Newsrooms in the U.S. saw an estimated 88,000 employees in 2019 — a number that only continues to fall as media outlets across the country grapple with declining readership and pandemic-related budget cuts.
That’s not a whole lot of journalists available to read press releases anymore, given that there are more than 32.5 million businesses nationwide.
So how can you ensure that more journalists read — and accept — your press releases and PR pitches? It starts with a media list.
What is a media list, you may be wondering? Read on about how this easy tool can transform your brand’s marketing strategy.
Think of your media list as a living, breathing address book in the 21st century. Basically, it includes the names and contact information of reporters, bloggers, and social media influencers who can help get your brand the coverage it deserves.
The people on your media list are ultimately who you’ll want to send your press releases to.
The more specific the media list, the better. You’ll want to go beyond the basic names, email addresses, and phone numbers. Your media list should also include what topics each person covers, as well as the publication they work for and where it’s located.
You can even take it a step further by including links to their recent work, social media profiles, deadlines, and preferred contact methods.
Media lists are relatively easy to build using Microsoft Excel or Google Sheets. There are even templates you can purchase and download online. Some of the templates may be blank for you to fill, and some may already be complete with local and national contacts.
But there are a few benefits to building a media list of your own.
Relevance is key to an effective media list. For example, if your business falls into the fashion industry, you probably won’t need media contacts from publications about pet grooming or auto mechanics.
Buying pre-filled media lists may not suit your individual needs as a business. Luckily, it’s not hard to create your own.
Start by asking yourself what audience you’re trying to reach. What is their age group? Their demographic? Their geographic location?
Next, you need to determine how your target audience consumes their media — that way, your stories are more likely to reach them. Are there any websites they frequent? What about blogs? Newspapers?
If you’re not sure where to start, identify a list of topics and story ideas that are relevant to your business. A quick Google search can reveal the websites and publications that have previously written about those and similar topics.
Those publications are going to become the key to the next step: tailoring your media list to your audience.
Now that you’ve identified several outlets and publications that are relevant to your business, it’s time to start tracking down the people who contribute to them.
This can be trickier for some outlets than others. For example, a blog post may not have a name on it if it’s written by a staff member. If this is the case, see if you can find similar blog posts with names attached.
If there are no names attached to the blog posts, it may be a blog run by a single author. Look for an “About” or “Contact” page on the blog for more information.
And if that doesn’t work, it may be best to steer clear of that publication. You want your media list to include real people you can engage with.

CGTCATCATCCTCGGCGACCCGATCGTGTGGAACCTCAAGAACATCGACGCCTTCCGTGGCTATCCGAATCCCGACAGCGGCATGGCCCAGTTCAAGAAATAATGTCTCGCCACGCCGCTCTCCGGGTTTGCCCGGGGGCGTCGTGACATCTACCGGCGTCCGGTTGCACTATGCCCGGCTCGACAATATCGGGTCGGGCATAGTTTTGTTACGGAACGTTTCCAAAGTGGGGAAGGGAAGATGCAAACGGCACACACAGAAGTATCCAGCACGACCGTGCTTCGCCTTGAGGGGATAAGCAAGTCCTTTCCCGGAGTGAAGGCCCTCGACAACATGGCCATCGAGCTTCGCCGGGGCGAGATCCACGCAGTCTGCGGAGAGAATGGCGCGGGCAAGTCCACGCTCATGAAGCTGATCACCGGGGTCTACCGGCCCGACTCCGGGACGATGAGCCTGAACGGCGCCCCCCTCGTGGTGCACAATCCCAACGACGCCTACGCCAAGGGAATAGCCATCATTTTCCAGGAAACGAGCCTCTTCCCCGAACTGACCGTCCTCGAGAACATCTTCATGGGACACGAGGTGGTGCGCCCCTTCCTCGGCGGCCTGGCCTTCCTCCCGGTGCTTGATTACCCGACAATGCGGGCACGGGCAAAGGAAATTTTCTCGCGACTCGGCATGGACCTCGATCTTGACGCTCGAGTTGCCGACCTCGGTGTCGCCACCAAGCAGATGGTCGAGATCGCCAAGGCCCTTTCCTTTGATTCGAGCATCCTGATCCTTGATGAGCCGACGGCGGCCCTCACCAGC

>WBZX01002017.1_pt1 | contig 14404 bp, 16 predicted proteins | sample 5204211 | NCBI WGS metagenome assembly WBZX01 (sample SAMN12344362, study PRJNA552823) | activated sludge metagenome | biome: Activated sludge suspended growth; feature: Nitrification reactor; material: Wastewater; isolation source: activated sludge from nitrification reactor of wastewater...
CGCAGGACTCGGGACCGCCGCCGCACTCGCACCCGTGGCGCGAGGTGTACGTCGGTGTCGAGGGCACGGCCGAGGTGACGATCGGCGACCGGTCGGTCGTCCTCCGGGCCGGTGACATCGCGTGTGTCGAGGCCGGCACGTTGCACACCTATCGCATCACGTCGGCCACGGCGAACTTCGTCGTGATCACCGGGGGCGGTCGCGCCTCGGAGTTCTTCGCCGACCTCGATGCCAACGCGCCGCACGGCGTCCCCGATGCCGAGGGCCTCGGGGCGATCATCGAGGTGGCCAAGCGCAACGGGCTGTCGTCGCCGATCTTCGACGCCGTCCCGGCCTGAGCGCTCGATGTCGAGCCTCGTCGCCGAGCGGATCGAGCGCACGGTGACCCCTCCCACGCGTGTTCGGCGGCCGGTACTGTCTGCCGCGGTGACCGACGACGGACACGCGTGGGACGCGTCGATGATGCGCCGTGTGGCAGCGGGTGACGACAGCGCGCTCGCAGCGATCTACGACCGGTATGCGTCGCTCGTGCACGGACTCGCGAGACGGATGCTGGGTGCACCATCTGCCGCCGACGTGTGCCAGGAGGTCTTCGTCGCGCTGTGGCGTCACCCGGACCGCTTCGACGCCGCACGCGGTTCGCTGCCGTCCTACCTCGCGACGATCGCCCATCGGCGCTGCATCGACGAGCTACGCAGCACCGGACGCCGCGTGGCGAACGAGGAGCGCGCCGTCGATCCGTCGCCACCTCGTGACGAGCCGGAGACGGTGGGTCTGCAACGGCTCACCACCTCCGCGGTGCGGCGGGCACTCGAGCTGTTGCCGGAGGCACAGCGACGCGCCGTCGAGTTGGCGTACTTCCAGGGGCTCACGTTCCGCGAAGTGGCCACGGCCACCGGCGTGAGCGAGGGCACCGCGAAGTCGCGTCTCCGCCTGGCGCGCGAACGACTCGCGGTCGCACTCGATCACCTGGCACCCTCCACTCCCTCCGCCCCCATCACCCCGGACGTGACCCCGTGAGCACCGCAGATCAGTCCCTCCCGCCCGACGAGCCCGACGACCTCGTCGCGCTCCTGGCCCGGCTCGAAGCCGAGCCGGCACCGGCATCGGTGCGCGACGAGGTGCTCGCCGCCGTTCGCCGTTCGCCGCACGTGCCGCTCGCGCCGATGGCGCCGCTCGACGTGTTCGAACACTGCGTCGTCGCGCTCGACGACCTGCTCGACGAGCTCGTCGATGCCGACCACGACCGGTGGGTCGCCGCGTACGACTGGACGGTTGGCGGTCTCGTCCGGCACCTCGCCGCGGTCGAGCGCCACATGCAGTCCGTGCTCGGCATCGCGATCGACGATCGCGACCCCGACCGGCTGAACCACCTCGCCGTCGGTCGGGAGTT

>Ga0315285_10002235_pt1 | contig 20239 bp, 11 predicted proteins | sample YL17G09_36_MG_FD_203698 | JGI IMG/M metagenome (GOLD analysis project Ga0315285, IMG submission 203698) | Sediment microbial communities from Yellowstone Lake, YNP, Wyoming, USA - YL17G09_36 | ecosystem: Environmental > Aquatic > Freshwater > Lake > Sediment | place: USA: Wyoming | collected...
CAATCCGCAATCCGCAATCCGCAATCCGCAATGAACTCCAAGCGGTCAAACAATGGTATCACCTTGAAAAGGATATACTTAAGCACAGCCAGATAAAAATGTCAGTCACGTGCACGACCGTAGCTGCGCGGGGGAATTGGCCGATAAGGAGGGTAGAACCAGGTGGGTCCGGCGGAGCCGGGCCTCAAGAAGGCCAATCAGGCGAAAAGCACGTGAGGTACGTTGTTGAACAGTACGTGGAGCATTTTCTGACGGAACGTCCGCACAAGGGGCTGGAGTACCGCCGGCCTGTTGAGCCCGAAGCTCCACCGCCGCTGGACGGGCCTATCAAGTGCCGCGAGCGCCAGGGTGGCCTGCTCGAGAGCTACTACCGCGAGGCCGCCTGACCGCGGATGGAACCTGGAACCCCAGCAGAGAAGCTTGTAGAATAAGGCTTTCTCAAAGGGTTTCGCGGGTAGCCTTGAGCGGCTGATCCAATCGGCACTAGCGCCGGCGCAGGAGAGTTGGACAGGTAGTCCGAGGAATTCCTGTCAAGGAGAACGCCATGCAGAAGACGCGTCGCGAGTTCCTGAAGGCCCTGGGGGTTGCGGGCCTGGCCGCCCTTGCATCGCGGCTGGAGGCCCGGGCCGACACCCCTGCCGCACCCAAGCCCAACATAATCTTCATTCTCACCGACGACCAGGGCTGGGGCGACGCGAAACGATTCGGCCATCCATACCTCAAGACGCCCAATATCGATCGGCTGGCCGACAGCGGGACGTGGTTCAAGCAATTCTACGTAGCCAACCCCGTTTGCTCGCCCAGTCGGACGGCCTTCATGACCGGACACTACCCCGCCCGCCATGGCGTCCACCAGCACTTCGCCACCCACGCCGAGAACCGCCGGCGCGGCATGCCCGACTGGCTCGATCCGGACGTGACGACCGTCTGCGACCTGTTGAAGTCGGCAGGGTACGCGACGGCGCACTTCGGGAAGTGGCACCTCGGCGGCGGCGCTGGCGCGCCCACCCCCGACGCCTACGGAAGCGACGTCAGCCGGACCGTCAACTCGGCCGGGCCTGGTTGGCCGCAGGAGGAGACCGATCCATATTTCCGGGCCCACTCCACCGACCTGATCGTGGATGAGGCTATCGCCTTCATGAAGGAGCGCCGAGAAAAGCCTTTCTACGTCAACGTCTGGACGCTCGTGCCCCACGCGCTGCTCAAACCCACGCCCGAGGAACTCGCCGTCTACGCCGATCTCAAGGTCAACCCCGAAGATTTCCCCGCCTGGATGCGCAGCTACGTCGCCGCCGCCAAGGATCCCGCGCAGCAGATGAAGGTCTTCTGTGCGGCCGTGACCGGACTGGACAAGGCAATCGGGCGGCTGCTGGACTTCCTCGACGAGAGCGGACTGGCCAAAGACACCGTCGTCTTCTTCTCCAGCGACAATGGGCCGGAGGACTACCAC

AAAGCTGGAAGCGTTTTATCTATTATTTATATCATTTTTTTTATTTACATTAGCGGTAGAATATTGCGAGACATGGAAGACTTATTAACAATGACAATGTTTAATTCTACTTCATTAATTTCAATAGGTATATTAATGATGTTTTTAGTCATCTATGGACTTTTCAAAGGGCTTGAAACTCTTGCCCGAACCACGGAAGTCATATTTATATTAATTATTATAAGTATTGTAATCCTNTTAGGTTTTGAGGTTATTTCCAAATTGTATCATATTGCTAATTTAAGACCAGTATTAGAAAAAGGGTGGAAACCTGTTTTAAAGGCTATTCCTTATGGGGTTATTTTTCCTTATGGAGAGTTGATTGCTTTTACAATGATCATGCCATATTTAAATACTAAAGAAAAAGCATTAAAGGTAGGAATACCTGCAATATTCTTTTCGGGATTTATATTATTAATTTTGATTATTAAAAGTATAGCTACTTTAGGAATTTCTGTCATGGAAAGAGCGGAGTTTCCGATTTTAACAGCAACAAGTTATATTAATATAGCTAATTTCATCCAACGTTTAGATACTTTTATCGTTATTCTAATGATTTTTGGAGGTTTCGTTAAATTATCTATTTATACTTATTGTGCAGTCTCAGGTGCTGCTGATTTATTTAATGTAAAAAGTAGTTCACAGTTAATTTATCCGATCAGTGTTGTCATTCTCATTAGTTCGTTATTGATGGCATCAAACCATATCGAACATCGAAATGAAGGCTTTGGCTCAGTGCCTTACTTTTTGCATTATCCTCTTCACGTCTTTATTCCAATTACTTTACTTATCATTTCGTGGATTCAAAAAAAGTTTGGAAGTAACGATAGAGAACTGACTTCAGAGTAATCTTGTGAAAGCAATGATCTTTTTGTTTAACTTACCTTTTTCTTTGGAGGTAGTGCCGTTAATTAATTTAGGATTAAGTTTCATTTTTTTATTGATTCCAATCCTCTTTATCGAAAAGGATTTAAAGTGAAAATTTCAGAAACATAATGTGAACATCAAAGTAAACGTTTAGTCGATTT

Most newspapers and digital news sites include author names near the top of the story. The author’s contact information may be included at the bottom, or hovering over the author’s name could direct you to a dedicated author page with their contact information.
In the beginning stages, it’s best to shoot for mid-tier publications before you aim big with national outlets. These publications will help you establish your credibility, and if you pitch too many times to a bigger outlet, you may end up being ignored.
Once you’ve done your research on who covers the topics relevant to your business, it’s time to start organizing. As a reminder, you should include the following general information, at a minimum:
But how you choose to organize this information is largely up to you! You may decide to alphabetize your media list. Maybe you want to group it by location or publication type. Maybe you just want to color code it, so it’s easier on the eyes.
No matter how you organize it, your media list will become an invaluable tool. Once you’ve gotten comfortable with the formatting, you can even use it to keep track of how many pitches you’ve sent to each person, how many were accepted, the average turnaround time for acceptance, and which topics worked and didn’t work.
Remember that every successful business strategy has a personal element to it. Just because you send someone emails regularly doesn’t necessarily mean they trust you or even notice you.
As harsh as it may sound, remember that their inboxes are probably flooded with emails every day. The reality is, they may not have the time or the energy to keep up with every single one.
So how will you make yours stand out? It starts with a conversation. Introduce yourself and spend a few weeks or even months getting to know the contacts on your media list.
Understand each other’s roles. That way, when the time does come to send that pitch, you’ll already have the rapport that makes your pitches more likely to be accepted.
Media lists are indispensable in marketing, as they allow you to reach new audiences without the hassle of tracking down new contacts every time. And as traditional newsrooms across the country only continue to shrink, it’s important to know who your contacts are and how to reach them.
Now, you’ll never have to ask yourself, “What is a media list?” again.
Not sure where to begin when it comes to crafting the perfect press release? Contact us today for all of your PR writing and distributing needs.